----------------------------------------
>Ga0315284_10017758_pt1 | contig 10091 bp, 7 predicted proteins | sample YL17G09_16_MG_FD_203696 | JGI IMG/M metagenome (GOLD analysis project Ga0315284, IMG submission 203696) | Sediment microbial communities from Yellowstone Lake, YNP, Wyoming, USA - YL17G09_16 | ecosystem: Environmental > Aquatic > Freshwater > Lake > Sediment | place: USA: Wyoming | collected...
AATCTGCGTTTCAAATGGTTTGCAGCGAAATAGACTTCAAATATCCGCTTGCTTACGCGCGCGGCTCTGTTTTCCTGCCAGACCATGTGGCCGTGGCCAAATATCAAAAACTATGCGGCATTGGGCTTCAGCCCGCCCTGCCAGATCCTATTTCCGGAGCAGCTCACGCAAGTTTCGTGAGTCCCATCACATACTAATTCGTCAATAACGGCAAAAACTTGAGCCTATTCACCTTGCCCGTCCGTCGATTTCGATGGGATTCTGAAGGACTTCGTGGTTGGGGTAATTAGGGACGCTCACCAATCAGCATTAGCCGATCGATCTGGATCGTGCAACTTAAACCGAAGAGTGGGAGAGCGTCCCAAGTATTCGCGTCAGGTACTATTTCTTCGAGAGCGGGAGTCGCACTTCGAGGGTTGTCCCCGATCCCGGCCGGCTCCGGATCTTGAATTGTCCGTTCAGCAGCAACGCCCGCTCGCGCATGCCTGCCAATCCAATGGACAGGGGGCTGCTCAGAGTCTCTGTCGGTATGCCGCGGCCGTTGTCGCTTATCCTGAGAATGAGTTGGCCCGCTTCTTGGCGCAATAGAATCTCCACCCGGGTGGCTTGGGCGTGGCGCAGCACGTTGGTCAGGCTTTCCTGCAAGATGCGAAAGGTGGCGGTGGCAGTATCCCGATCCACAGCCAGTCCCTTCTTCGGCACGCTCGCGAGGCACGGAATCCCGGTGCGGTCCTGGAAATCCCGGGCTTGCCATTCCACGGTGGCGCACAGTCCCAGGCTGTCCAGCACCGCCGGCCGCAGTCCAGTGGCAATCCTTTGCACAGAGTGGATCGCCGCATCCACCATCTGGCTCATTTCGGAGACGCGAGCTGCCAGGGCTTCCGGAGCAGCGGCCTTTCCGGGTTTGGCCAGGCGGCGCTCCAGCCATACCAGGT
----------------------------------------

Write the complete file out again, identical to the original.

>Ga0315284_10017758_pt1 | contig 10091 bp, 7 predicted proteins | sample YL17G09_16_MG_FD_203696 | JGI IMG/M metagenome (GOLD analysis project Ga0315284, IMG submission 203696) | Sediment microbial communities from Yellowstone Lake, YNP, Wyoming, USA - YL17G09_16 | ecosystem: Environmental > Aquatic > Freshwater > Lake > Sediment | place: USA: Wyoming | collected...
AATCTGCGTTTCAAATGGTTTGCAGCGAAATAGACTTCAAATATCCGCTTGCTTACGCGCGCGGCTCTGTTTTCCTGCCAGACCATGTGGCCGTGGCCAAATATCAAAAACTATGCGGCATTGGGCTTCAGCCCGCCCTGCCAGATCCTATTTCCGGAGCAGCTCACGCAAGTTTCGTGAGTCCCATCACATACTAATTCGTCAATAACGGCAAAAACTTGAGCCTATTCACCTTGCCCGTCCGTCGATTTCGATGGGATTCTGAAGGACTTCGTGGTTGGGGTAATTAGGGACGCTCACCAATCAGCATTAGCCGATCGATCTGGATCGTGCAACTTAAACCGAAGAGTGGGAGAGCGTCCCAAGTATTCGCGTCAGGTACTATTTCTTCGAGAGCGGGAGTCGCACTTCGAGGGTTGTCCCCGATCCCGGCCGGCTCCGGATCTTGAATTGTCCGTTCAGCAGCAACGCCCGCTCGCGCATGCCTGCCAATCCAATGGACAGGGGGCTGCTCAGAGTCTCTGTCGGTATGCCGCGGCCGTTGTCGCTTATCCTGAGAATGAGTTGGCCCGCTTCTTGGCGCAATAGAATCTCCACCCGGGTGGCTTGGGCGTGGCGCAGCACGTTGGTCAGGCTTTCCTGCAAGATGCGAAAGGTGGCGGTGGCAGTATCCCGATCCACAGCCAGTCCCTTCTTCGGCACGCTCGCGAGGCACGGAATCCCGGTGCGGTCCTGGAAATCCCGGGCTTGCCATTCCACGGTGGCGCACAGTCCCAGGCTGTCCAGCACCGCCGGCCGCAGTCCAGTGGCAATCCTTTGCACAGAGTGGATCGCCGCATCCACCATCTGGCTCATTTCGGAGACGCGAGCTGCCAGGGCTTCCGGAGCAGCGGCCTTTCCGGGTTTGGCCAGGCGGCGCTCCAGCCATACCAGGT